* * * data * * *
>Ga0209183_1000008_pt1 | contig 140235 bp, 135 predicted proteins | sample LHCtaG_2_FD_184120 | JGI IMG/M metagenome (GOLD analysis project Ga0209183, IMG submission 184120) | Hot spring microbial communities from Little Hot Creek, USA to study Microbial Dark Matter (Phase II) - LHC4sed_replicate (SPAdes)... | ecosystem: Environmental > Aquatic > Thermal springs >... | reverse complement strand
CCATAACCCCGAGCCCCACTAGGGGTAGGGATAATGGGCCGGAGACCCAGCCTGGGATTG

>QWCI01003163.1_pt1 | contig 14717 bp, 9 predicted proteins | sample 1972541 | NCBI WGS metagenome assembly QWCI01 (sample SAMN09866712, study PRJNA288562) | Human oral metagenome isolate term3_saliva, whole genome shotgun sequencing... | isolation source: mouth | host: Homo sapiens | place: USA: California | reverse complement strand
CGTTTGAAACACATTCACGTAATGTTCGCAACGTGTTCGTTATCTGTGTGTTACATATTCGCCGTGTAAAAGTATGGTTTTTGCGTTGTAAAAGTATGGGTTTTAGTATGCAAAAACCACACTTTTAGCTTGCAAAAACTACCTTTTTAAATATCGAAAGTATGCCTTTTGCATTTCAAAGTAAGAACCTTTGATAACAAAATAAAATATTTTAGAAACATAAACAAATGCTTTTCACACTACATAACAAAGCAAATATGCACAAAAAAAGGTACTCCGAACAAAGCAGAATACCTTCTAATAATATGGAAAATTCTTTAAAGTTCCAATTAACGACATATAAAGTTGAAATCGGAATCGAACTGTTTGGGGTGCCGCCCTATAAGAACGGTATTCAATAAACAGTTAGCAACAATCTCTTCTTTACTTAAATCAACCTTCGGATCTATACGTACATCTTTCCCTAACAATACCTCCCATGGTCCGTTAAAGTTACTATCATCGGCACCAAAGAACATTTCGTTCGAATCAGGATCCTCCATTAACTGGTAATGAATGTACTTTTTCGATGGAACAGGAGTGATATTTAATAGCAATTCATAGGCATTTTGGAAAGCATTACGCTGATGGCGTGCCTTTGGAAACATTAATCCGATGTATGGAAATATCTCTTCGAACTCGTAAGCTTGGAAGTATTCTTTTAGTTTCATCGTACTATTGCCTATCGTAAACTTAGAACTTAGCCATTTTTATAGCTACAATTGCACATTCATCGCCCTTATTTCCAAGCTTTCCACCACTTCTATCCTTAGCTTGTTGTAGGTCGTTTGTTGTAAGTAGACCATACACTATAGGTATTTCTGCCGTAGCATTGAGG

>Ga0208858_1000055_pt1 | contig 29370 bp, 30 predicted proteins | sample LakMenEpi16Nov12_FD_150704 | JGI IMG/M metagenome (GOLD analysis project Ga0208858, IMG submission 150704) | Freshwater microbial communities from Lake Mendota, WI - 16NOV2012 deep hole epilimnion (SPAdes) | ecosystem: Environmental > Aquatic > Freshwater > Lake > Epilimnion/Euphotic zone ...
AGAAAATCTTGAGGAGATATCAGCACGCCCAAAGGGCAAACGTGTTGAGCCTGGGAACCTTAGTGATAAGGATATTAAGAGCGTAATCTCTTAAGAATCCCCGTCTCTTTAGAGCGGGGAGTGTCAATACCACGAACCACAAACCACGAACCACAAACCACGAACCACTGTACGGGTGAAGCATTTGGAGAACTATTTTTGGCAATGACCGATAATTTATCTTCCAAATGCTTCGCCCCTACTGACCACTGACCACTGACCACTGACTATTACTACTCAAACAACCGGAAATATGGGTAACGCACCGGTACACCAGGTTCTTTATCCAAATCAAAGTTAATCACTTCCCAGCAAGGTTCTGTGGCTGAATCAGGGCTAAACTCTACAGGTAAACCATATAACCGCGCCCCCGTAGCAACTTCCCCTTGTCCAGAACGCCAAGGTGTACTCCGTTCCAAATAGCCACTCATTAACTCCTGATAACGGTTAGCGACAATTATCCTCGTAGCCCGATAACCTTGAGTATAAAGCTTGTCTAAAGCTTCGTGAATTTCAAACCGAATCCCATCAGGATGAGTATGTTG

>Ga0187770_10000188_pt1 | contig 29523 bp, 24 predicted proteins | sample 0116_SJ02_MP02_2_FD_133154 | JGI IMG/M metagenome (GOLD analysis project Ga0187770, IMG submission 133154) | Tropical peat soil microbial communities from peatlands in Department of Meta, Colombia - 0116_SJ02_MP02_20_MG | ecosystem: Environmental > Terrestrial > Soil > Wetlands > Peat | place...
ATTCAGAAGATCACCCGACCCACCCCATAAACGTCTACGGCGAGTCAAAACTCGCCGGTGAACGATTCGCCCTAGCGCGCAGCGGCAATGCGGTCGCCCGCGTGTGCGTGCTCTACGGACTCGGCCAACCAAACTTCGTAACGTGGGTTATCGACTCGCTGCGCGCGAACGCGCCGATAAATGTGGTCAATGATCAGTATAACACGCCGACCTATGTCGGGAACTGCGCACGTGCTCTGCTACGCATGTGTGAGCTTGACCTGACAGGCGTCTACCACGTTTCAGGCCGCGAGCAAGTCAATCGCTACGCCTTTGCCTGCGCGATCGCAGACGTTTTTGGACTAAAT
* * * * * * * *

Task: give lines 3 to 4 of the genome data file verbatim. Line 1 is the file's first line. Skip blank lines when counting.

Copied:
>QWCI01003163.1_pt1 | contig 14717 bp, 9 predicted proteins | sample 1972541 | NCBI WGS metagenome assembly QWCI01 (sample SAMN09866712, study PRJNA288562) | Human oral metagenome isolate term3_saliva, whole genome shotgun sequencing... | isolation source: mouth | host: Homo sapiens | place: USA: California | reverse complement strand
CGTTTGAAACACATTCACGTAATGTTCGCAACGTGTTCGTTATCTGTGTGTTACATATTCGCCGTGTAAAAGTATGGTTTTTGCGTTGTAAAAGTATGGGTTTTAGTATGCAAAAACCACACTTTTAGCTTGCAAAAACTACCTTTTTAAATATCGAAAGTATGCCTTTTGCATTTCAAAGTAAGAACCTTTGATAACAAAATAAAATATTTTAGAAACATAAACAAATGCTTTTCACACTACATAACAAAGCAAATATGCACAAAAAAAGGTACTCCGAACAAAGCAGAATACCTTCTAATAATATGGAAAATTCTTTAAAGTTCCAATTAACGACATATAAAGTTGAAATCGGAATCGAACTGTTTGGGGTGCCGCCCTATAAGAACGGTATTCAATAAACAGTTAGCAACAATCTCTTCTTTACTTAAATCAACCTTCGGATCTATACGTACATCTTTCCCTAACAATACCTCCCATGGTCCGTTAAAGTTACTATCATCGGCACCAAAGAACATTTCGTTCGAATCAGGATCCTCCATTAACTGGTAATGAATGTACTTTTTCGATGGAACAGGAGTGATATTTAATAGCAATTCATAGGCATTTTGGAAAGCATTACGCTGATGGCGTGCCTTTGGAAACATTAATCCGATGTATGGAAATATCTCTTCGAACTCGTAAGCTTGGAAGTATTCTTTTAGTTTCATCGTACTATTGCCTATCGTAAACTTAGAACTTAGCCATTTTTATAGCTACAATTGCACATTCATCGCCCTTATTTCCAAGCTTTCCACCACTTCTATCCTTAGCTTGTTGTAGGTCGTTTGTTGTAAGTAGACCATACACTATAGGTATTTCTGCCGTAGCATTGAGG